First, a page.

Toronto Film Society presented International House (1933) on Sunday, November 23, 1986 in a double bill with College Humor as part of the Season 39 Sunday Afternoon Film Buffs Series “A”, Programme 4.
Production Company: Paramount. Director: Edward Sutherland. Screenplay: Francis Martin and Walter De Leon, from a story by Lou Heifetz and Neil Brant. Music and Lyrics: Ralph Rainger and Leo Robin. Photography: Ernest Haller.
Cast: Peggy Hopkins Joyce (Herself), W.C. Fields (Professor Quail), Stuart Erwin (Tommy Nash), Sari Maritza (Carol Fortescue), George Burns (Doctor Burns), Gracie Allen (Nurse Allen), Bela Lugosi (General Petronovich), Edmund Breese (Doctor Wong), Lumsden Hare (Sir Mortimer Fortescue), Franklin Pangborn (Hotel Manager), Harrison Greene (Herr von Baden), Henry Sedley (Serge Borsky), James Wong (Inspector Sun), Sterling Holloway, Rudy Vallee, Colonel Stoopnagle and Budd, Cab Calloway and his Orchestra, Baby Rose Marie, Ernest Wood, Edwin Stanley, Clem Beauchamp, Norman Ainslee, Louis Vincenot, Bo-Ling, Etta Lee, Bo-Ching, and Lona Andre.
Although the much-married Peggy Hopkins Joyce receives top billing in International House, the film is dominated by second-billed W.C. Fields who receives scant footage in the first half of the movie but takes command of the second half so completely that he turns it into a Fields day. The flimsy plot concerns a television machine, herein called a “radioscope,” which is thrown open to international bidding by its Chinese inventor (Edmund Breese). Among the bidders who come to Wu Hu, China to obtain the rights to the invention are General Petronovich (Bela Lugosi), the Russian representative who is wildly jealous of his ex-wife Peggy Hopkins Joyce, and Tommy Nash (Stuart Erwin), a dim-witted American who gets mixed up with gold-digging Miss Joyce, but who is really in love with Carol (Sari Maritza), daughter of the British representative Sir Mortimer Fortescue (Lumsden Hare). The most important character, however, (certainly from the audience’s standpoint), is Professor Quail (Fields), who clambers into his plane “The Spirit of Brooklyn,” (loading it with enough liquor to sustain him on his journey), an flies over pagodas and other Oriental architecture, ultimately landing, by error, in the grounds of the International House in Wu Hu, site of the television demonstration. “Is this Kansas City, Kansas, or Kansas City, Missouri?” Fields inquires of the harassed and prissy hotel manager, Franklin Pangborn. “Wu Hu!” calls back the irked Pangborn. Fields sizes him up with an expression of distaste, and removes the flower from his own lapel. “Don’t let the pansy fool you,” he replies somewhat icily. Fields soon gets mixed up with Miss Joyce who has taken a “genuine” romantic interest in him now that she has heard he is a millionaire. When the jealous Lugosi and his cronies arrive on the scene, Fields and Joyce attempt a getaway in Fields’ midget car which results in a marvelous slapstick chase–the small auto careening all over the hotel, through the lobby, up in the elevator, down a fire escape, (the matching up of model scenes with full-scale action is very skillfully done), upstairs, and finally onto the roof where the car trundles directly into Fields’ plane. As they rise into the air and safety, Miss Joyce discovers that she is sitting on something strange. She rises to reveal a litter of nondescript kittens. “I wonder what their parents were?” she asks of Fields. “Careless, my little cup cake, careless,” replies the great one.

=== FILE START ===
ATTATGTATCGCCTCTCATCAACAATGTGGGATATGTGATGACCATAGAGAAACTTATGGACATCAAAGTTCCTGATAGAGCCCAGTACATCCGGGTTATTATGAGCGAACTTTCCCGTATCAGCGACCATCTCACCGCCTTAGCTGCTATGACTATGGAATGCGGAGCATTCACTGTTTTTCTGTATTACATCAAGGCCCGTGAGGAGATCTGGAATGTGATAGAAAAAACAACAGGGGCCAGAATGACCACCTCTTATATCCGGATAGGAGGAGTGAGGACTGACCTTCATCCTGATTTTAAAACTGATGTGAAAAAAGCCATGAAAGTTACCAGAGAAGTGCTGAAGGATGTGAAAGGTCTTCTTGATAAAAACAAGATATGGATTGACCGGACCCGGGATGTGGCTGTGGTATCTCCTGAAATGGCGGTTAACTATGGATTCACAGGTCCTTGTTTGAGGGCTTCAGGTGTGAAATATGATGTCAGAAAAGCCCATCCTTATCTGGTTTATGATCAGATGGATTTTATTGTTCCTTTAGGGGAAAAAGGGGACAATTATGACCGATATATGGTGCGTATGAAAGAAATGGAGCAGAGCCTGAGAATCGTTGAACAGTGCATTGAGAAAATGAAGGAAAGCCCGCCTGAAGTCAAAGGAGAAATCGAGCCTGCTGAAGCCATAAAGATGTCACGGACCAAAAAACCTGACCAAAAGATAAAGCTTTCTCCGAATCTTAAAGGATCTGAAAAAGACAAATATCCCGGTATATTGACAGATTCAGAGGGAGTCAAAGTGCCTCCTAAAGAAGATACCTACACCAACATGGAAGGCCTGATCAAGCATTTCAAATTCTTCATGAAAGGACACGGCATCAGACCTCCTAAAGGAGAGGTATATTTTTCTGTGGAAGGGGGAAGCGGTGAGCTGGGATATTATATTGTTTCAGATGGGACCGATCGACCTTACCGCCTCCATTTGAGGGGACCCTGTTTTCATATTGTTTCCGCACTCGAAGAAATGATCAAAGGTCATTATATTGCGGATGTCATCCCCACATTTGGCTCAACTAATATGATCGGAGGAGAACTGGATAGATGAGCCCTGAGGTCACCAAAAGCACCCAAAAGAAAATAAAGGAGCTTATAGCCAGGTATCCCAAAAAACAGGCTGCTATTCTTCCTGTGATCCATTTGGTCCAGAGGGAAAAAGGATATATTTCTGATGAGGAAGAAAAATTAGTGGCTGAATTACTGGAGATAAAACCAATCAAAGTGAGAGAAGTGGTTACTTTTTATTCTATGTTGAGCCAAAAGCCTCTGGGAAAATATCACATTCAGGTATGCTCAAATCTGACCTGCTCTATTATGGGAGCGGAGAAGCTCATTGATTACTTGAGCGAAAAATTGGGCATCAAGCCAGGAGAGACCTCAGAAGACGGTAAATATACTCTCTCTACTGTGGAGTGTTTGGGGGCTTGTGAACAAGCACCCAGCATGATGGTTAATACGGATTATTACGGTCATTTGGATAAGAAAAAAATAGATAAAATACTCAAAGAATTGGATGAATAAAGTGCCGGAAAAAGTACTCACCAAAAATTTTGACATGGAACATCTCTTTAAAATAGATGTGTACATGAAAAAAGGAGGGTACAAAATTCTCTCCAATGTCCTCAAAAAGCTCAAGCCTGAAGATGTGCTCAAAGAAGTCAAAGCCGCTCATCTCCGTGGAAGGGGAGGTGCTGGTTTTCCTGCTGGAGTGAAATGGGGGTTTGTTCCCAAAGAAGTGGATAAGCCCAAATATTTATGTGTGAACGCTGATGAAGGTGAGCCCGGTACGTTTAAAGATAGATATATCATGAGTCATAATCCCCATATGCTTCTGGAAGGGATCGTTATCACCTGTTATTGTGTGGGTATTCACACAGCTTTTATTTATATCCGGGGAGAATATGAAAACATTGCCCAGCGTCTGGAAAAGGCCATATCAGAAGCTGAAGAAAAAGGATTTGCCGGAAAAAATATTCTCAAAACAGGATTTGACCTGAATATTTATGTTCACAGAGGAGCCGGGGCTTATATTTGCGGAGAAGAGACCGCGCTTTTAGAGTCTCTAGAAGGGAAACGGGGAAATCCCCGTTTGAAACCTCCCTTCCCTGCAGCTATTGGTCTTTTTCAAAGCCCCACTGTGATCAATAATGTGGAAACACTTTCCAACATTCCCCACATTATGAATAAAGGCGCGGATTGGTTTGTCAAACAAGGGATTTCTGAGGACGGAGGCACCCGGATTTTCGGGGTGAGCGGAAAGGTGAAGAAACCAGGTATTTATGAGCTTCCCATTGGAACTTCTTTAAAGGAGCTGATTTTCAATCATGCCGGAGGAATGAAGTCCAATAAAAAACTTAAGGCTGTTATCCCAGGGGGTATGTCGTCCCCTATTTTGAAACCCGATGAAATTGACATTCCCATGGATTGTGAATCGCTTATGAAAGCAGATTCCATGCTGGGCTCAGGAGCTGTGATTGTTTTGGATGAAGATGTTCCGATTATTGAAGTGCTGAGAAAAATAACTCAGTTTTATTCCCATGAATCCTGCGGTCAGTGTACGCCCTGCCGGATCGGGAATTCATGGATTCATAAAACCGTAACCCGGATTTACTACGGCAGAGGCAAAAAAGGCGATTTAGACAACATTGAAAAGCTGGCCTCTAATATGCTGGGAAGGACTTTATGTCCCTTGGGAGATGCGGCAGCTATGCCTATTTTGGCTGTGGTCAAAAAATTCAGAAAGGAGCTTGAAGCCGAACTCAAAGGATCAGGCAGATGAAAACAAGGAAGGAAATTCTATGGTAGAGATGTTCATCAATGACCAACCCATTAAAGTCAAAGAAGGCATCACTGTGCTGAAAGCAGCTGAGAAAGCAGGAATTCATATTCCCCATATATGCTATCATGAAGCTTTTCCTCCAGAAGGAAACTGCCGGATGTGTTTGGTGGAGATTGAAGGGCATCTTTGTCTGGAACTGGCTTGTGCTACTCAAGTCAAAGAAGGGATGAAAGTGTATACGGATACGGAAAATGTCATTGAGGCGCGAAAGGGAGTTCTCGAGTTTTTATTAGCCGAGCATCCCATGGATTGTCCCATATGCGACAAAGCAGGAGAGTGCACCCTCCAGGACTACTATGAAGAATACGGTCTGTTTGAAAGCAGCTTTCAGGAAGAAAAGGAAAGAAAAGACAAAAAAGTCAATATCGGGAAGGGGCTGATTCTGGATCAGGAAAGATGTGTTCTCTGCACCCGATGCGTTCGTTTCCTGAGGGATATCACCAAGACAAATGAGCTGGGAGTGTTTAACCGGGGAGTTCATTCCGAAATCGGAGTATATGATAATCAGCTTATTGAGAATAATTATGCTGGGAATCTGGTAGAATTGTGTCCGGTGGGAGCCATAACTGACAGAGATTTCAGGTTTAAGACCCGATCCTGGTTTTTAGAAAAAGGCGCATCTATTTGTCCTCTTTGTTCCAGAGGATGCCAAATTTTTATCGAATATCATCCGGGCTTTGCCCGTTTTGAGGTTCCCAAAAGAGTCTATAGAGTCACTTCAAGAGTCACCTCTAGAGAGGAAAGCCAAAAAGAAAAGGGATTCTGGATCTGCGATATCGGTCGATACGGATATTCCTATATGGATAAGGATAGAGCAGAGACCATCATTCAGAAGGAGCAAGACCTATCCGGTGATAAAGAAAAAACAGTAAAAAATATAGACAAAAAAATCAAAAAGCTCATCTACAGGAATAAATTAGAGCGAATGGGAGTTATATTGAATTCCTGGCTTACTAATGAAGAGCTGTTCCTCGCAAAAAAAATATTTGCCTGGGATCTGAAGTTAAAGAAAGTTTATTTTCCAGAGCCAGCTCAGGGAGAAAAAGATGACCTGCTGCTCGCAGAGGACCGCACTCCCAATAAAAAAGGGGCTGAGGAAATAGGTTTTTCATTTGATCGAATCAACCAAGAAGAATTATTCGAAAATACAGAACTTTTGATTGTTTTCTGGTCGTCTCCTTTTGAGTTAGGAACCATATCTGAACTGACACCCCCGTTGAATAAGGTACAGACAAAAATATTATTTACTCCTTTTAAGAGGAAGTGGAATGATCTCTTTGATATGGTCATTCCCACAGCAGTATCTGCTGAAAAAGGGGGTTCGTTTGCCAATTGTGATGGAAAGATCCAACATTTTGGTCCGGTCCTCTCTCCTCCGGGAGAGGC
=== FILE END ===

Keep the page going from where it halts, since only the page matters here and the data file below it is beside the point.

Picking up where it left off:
A handsome film with luxurious sets, some ingenious special effects and the aforementioned slapstick finale which must have been expensive to stage, International House is constructed along the lines of mammoth vaudeville show, ringing in the guest stars and their specialty numbers by means of the television gag. Rudy Vallee is in for a song. Cab Calloway with his orchestra does an eyebrow-raising number called “Reefer Man”–a paean of praise to the joys of marijuana smoking. Radio team Stoopnagle and Budd, very popular in the early thirties but antiquated now, do a comedy skit, and Baby Rose Marie, (who grew up to appear on the Dick Van Dyke Show as Rose Marie), renders what William Troy in The Nation described as “a positively distressing version of a very much grown-up torch song.” Unlike the other radio personalities, burns and Allen are part of the plot, as the hotel’s doctor and nurse respectively, and next to Fields contribute the most fun to the film.
Probably inspired by Busby Berkeley, the one big production number–“She Was a China Tea-Cup and He Was Just a Mug” (by Ralph Rainger and Leo Robin) has comedian Sterling Holloway as its dancing principal. In it, the girls, representing coffee-pots, cups and saucers are sparsely dressed in cellophane and transparent silks–and the extremely mobile camera, swinging overhead or gliding along the floor through archways of perfectly matched legs, makes the most of these.
International House re-united Fields with his old director Eddie Sutherland, (one-time husband of Louise Brooks), for the first time since Tillie’s Punctured Romance (1928) and augured well for their future collaborations. But as famed film historian William K. Everson states in his book The Art of W.C. Fields, (from which much of this information was obtained): “Alas, however, that collaboration was not maintained on Field’s next picture, Tillie and Gus, (directed by Francis Martin), the one picture above all others where he really needed a director, for this was the first of his talkie features to be constructed as a Fields vehicle.”
Notes by Harry Purvis